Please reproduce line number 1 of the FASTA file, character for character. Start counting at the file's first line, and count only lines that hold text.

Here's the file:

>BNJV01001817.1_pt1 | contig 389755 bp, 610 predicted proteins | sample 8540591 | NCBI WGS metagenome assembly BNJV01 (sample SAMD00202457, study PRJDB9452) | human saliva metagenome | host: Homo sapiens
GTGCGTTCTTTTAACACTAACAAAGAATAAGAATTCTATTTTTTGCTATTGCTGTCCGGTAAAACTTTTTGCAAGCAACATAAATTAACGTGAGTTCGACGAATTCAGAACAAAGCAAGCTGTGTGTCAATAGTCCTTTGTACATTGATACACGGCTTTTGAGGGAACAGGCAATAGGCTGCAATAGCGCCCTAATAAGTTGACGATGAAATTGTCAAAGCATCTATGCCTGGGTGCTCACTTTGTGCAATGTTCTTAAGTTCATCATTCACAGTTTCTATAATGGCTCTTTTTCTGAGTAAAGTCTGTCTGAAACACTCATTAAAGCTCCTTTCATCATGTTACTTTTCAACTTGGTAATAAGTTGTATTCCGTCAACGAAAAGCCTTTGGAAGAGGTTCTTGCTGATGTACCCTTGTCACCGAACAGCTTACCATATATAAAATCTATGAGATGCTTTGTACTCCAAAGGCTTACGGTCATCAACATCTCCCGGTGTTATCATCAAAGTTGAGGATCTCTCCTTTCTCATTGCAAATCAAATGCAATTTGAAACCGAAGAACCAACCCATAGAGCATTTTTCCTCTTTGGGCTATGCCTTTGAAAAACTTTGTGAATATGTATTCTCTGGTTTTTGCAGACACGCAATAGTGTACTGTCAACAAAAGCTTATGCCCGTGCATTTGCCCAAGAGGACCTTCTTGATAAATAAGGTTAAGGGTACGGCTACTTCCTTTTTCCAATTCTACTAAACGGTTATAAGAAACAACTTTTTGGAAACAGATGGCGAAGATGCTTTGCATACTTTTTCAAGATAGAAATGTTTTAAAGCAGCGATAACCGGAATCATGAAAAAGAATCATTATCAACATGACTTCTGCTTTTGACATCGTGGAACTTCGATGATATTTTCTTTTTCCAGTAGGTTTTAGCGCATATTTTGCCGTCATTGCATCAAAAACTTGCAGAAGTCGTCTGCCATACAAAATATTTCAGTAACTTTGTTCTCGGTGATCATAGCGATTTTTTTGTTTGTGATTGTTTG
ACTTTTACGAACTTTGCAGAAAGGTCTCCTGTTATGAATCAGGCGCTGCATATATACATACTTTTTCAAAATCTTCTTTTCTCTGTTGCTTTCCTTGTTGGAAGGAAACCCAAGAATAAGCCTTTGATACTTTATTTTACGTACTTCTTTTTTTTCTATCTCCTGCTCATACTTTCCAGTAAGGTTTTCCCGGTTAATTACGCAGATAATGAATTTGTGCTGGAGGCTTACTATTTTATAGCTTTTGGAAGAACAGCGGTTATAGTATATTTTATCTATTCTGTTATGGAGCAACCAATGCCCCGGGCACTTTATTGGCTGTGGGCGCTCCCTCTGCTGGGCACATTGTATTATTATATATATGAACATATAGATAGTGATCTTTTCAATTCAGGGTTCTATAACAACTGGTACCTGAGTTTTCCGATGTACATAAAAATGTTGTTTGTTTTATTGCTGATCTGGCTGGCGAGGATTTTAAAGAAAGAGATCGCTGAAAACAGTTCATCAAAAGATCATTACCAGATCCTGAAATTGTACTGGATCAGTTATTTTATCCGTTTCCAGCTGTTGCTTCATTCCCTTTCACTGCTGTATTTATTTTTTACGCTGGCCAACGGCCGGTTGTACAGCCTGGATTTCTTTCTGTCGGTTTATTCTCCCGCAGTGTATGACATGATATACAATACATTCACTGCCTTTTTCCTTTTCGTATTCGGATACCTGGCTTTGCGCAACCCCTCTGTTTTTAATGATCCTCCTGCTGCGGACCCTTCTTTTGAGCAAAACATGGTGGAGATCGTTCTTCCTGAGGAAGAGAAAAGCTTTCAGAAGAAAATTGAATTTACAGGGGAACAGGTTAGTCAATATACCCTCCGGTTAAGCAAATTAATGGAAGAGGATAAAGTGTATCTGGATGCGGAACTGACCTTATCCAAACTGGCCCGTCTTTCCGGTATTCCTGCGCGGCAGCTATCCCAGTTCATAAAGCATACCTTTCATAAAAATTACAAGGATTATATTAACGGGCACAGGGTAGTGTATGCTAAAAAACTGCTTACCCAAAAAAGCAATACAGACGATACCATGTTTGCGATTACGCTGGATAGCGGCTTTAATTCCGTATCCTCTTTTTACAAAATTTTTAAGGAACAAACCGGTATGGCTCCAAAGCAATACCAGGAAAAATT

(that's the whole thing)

>BNJV01001817.1_pt1 | contig 389755 bp, 610 predicted proteins | sample 8540591 | NCBI WGS metagenome assembly BNJV01 (sample SAMD00202457, study PRJDB9452) | human saliva metagenome | host: Homo sapiens